Review: Anker PowerWave Stand 10W Max

Stylish looking stand that will enhance any home or office decor. The PowerWave Stand 10W Max works the instant you place your wireless charging enabled device on top of it, even with a phone case installed. Compatible with the latest iPhones & Samsung phones. Comes with a 4 foot Micro USB cable, User Manual and 18 Month Warranty.

When the PowerWave Stand is plugged in to my QC 3.0 charger, a blue LED notifies you that it is in charging mode. Placing my Samsung S8 on top of the anti-slip stand instantly starts Fast charging my Qi Wireless enabled phone, as indicated in my phone’s screen. It can even Fast wireless charge through my OtterBox COMMUTER SERIES phone case. I use it overnight or when working at my desk in my home office. With a comfortable viewing angle, great for watching videos or for teleconferencing video chats while working from home. The stand also remains cool in temperature when charging and has a non-slip surface underneath.

Great for a quick top up or a full charge up. No fumbling with charging cables and very convenient fast wireless designation. Will reduce the wear and tear on the USB-C port on late model Samsung phones (10W) or the Lightning port of the new iPhones (7.5W) that support wireless charging. Works as advertised and works with phone cases. Recommended.



Great review and pics @Dez_S :+1:t2:

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Nice review, and the pictures are very well done. I like the black desk look behind everything.

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Thank you :blush:

Thanks. That’s my desk in the home office. I like the minimal look, although my desk is getting crowded :sweat_smile:

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Perfect photos as usual.
Great review!

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Wireless is a net overall increase on wear and tear. It reduces the wear on the USB socket but they are rarely the cause of what makes a phone not reliable. The most common wear is battery aging, and wireless accelerates that due to the higher temperature.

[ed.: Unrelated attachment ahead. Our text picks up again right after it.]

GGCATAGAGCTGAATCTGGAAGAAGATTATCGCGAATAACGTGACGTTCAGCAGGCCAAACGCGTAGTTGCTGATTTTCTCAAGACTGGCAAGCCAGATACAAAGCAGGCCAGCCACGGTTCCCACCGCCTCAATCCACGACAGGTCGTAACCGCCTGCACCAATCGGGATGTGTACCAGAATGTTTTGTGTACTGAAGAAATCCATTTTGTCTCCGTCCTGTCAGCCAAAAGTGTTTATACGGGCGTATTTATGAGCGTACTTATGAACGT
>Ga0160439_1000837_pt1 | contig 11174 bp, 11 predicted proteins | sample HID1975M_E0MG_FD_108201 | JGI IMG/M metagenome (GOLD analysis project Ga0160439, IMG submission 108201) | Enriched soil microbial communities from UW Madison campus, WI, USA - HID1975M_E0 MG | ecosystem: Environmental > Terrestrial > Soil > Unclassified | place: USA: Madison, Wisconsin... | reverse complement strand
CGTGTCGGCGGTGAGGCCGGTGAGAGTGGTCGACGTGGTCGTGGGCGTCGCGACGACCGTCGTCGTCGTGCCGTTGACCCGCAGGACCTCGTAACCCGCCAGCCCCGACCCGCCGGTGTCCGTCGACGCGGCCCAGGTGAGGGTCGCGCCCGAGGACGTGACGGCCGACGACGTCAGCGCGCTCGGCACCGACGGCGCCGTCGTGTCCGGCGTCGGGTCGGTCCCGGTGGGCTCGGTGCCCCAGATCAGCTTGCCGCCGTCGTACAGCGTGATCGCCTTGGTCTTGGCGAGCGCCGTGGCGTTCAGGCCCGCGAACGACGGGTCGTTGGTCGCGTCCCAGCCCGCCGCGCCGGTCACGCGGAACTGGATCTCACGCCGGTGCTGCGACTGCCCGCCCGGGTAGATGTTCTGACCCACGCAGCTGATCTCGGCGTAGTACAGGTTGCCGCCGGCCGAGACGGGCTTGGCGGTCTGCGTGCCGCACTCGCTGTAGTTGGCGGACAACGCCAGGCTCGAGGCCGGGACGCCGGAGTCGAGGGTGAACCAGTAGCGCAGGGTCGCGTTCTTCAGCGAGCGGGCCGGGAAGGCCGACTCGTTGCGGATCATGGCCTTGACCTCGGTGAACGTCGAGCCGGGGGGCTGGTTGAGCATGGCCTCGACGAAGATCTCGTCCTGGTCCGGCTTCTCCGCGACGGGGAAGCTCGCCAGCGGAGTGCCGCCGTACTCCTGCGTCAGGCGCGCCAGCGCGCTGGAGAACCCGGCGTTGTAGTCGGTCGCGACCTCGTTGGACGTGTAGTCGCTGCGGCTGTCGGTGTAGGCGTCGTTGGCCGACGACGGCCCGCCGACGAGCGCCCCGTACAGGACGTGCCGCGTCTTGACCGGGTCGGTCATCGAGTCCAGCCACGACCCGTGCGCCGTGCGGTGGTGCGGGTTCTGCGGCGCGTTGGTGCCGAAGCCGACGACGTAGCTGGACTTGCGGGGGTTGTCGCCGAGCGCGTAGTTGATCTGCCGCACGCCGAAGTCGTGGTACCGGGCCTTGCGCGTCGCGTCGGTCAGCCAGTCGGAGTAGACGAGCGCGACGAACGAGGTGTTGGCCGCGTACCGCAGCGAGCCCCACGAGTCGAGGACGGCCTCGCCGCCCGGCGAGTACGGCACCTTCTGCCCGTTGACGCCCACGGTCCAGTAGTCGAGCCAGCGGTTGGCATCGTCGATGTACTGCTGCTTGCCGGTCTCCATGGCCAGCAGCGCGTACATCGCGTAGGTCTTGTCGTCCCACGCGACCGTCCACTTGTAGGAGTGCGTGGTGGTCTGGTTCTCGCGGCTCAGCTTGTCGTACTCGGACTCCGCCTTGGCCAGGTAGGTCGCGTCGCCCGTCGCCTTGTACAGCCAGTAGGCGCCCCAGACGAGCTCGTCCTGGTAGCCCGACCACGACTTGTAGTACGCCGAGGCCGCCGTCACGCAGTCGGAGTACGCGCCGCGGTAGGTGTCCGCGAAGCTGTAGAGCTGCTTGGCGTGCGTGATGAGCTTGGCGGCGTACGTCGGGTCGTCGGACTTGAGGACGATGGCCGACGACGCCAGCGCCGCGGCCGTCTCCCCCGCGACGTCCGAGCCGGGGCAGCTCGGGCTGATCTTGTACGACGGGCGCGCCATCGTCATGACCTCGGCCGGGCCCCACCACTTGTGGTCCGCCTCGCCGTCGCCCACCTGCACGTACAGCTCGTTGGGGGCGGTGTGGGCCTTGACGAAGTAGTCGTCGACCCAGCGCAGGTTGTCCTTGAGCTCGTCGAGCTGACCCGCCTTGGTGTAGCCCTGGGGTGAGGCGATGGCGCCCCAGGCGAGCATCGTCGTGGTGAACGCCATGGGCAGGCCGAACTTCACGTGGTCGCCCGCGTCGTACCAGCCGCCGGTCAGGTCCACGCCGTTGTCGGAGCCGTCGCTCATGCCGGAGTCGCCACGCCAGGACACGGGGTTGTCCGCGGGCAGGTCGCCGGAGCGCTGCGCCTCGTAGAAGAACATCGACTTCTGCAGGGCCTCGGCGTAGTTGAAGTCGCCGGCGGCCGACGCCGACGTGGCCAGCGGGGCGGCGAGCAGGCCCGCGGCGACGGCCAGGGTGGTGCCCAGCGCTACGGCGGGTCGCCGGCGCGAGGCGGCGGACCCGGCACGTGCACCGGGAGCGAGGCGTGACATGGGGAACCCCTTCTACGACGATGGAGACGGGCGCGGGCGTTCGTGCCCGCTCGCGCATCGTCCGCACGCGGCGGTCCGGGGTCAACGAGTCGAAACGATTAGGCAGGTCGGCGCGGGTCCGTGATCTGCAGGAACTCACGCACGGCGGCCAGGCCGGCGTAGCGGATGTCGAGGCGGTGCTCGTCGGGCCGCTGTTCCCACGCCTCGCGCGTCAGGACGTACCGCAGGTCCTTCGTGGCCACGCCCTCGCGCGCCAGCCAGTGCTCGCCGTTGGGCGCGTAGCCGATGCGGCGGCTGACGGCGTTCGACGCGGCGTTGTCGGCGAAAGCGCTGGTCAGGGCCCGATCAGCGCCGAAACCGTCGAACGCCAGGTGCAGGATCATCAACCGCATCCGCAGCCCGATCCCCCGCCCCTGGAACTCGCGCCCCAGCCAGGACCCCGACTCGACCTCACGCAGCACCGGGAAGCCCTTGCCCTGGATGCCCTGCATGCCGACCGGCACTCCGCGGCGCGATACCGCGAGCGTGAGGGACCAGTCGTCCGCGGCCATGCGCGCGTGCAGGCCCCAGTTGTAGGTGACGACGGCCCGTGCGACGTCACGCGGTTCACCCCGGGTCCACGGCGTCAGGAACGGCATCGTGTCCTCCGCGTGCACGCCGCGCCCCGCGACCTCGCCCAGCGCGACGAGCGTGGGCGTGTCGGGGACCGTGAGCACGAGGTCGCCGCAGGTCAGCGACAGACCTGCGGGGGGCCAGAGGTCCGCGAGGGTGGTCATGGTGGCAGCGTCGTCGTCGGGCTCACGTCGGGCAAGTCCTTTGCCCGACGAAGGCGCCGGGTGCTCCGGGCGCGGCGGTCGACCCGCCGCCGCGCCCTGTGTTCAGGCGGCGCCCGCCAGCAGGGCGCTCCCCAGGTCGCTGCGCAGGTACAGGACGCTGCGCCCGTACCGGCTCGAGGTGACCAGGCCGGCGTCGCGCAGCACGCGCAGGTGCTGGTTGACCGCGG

The only advantage of wireless is convenience simply pickup and putdown no wire handling.

Thanks for the review. 15W is currently the fastest IQ standard, to go above this currently is vendor specific but Qi is working to go higher to make a standard which can go into laptops and larger tablets.

Certain phones who can charge at 11W and given a 10W charger will take only 5W, so it is critical people research their phone model compatibility, you could end up paying more for a 10W than 5W charger to only get 5W. Anker has it mostly documented.

Thanks :+1:t4:

The advantage is convenience and less wear and tear on the connecting port of the phone and even less wear on the cable. I’ve had Micro USB ports fail on me in the past on an older phone. Never with a USB-C ported phone though, but I’m sure you understood it’s less insert/pulling on a connecting cable.

If you buy a Type C phone today, baring you dropping it, the day your new phone becomes unreliable will be earlier if you make use of fast wireless charging. It is a net accelerator of aging.

Graphene cells will tolerate heat better and so when it comes out in phones I will struggle to say anything bad about wireless. Wireless will always be slower than wired but at 10W for a phone its already plenty fast enough. I see it getting into laptops through 2020/1 so some people in 2021 will be living completely wireless (Wifi, BT, 30W Qi).

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Awesome review and pics! I feel the same way about mine :slight_smile: